Initiative: free land for educators migrating from Second Life

The Immersive Education Initiative, a Boston-based non-profit coalition, announced today that it will offer free land, and free migration services, for educators working in Second Life’s Teen Grid.

Aaron Walsh

The Initiative currently provides thousands of OpenSim regions to members around the world through its Education Grid project,  Aaron Walsh, founding director of the Immersive Education Initiative, told Hypergrid Business.

“The Immersive Education Initiative has approximately 3,000 members worldwide and continues to grow at the rate of approximately 100 new members a month,” he said.

About 75 percent of those members use virtual worlds provided by the Education grid, and the majority of those are private, secure OpenSim-based worlds, he added.

“We don’t track the exact number of regions, but I would estimate that there are easily thousands of OpenSim regions used by our members,” he said.

He estimates that total users could be “over a million,” with the average educational institution offering at least one class a semester on the platform.

In addition, for every region that the Education Grid hosts for educators there is, on average, at least one region that the educational institution runs on its own, behind its firewall.

“That’s a lot of what we do,” he said. “We help educators run their private instances [simulators], completely private to the institution, not exposed to anyone else.”

It’s up to individual education institutions to decide whether to make their grids publicly accessible via hypergrid teleports or open, Web-based registrations, he added. “Some choose to hypergrid to each other, some don’t. Some expose to the public directory for others to find, some don’t.”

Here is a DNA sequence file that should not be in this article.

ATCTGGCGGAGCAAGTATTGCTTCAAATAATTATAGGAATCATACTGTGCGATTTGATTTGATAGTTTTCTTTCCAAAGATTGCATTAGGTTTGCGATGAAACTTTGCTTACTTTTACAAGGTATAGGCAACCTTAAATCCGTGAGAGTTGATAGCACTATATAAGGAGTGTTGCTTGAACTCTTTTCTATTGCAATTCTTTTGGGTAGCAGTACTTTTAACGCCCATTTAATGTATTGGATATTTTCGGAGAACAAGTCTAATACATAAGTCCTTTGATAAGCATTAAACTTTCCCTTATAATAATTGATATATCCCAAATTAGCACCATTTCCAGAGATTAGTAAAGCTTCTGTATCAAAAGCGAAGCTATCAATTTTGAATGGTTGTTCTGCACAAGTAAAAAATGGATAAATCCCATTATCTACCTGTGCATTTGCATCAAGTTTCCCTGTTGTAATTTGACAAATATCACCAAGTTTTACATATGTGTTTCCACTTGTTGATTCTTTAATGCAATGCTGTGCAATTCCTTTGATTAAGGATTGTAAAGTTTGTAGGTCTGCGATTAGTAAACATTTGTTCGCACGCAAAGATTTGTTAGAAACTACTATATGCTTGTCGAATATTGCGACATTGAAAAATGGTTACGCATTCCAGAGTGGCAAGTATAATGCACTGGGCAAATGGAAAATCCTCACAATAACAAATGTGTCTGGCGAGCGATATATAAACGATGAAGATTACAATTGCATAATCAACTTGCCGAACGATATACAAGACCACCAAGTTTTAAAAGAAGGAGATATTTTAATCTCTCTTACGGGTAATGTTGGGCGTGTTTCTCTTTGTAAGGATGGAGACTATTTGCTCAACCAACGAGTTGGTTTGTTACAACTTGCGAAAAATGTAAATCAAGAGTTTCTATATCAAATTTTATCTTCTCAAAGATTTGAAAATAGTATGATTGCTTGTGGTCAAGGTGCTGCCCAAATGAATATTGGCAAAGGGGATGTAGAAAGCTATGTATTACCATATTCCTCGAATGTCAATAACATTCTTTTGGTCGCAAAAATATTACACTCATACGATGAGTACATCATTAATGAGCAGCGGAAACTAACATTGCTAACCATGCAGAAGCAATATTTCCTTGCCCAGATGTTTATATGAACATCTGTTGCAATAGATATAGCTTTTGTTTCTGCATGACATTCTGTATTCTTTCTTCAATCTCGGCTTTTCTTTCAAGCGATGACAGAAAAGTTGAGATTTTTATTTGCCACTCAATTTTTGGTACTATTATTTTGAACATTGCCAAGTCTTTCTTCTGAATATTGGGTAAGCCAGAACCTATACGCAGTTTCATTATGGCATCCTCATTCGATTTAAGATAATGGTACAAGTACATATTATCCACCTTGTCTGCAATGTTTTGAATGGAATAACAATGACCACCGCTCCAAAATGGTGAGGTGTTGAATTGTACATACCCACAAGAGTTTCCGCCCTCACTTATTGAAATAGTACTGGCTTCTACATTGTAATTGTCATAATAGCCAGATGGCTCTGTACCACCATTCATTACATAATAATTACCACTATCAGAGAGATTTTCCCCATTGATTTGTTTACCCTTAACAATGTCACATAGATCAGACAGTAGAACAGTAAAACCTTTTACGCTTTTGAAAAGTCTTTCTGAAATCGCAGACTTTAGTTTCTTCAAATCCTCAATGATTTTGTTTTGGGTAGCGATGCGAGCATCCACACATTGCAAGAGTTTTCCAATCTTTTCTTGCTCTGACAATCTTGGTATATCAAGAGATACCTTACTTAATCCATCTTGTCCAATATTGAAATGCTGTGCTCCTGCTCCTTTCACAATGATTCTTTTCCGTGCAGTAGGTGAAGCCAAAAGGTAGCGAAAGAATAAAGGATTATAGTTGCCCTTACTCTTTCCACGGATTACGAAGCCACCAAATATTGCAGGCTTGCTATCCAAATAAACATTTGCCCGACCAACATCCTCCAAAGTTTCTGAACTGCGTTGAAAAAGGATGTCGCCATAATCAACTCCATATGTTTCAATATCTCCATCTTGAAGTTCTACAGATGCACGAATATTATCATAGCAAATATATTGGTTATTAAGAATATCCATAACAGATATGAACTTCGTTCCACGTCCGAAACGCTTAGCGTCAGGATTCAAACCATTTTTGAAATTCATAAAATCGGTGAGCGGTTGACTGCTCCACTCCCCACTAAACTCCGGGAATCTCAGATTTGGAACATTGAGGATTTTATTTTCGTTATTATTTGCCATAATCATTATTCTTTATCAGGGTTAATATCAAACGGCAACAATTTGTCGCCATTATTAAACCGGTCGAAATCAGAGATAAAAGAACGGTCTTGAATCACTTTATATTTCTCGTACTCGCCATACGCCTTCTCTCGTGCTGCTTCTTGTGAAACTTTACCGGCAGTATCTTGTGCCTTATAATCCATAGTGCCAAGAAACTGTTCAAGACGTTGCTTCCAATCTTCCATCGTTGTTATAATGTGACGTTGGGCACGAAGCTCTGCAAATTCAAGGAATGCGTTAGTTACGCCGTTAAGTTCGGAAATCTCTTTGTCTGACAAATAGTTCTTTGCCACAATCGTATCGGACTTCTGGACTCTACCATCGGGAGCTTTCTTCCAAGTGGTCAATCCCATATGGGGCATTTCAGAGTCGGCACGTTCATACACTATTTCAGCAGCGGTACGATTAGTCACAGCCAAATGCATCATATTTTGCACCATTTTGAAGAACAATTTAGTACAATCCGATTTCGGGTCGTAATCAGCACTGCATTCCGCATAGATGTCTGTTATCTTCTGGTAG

Educators will be able to receive free training and support in moving content from Second Life to OpenSim, get free land on The Education Grid, and get training in how to run OpenSim worlds on their own servers.

Web to World demonstration

The migration help began at the Initiative’s 2010 Boston Summit. There were a series of workshops and presentations that taught educators how to copy and move their Second Life objects and worlds onto cost-free virtual land on The Education Grid. In addition, summit workshops taught educators how to install and run their own virtual world servers on school networks — behind the firewall — free of charge.

Since then, Linden Lab decided to permanently shut down Teen Second Life, and the Initiative decided to expand these workshops and services to include all those affected.

Voice matters

Today, OpenSim offers almost full compatibility with Second Life, and the standard Second Life viewers can be used to access OpenSim environments. However, OpenSim lags behind in two respects — vehicle physics and voice. Vehicle scripts need to be adapted in order to work in OpenSim, and some functions aren’t supported yet.

Voice is available through the Freeswitch product, which is free and open source but isn’t as reliable or clear as Second Life’s Vivox — which, itself, has occasional quality problems. A better OpenSim alternative, the Whisper-Mumble combination, is currently in the worlds and delivers a high-quality voice solution in tests, but isn’t yet widely available to OpenSim users.

It is the voice issue that is of most importance to educators, and to address the current lack of usable voice in OpenSim, the Initiative provides its members with the iED Audio Whiteboard.

“We intentionally separate audio from the virtual world because audio chat is problematic for many people,” said Walsh.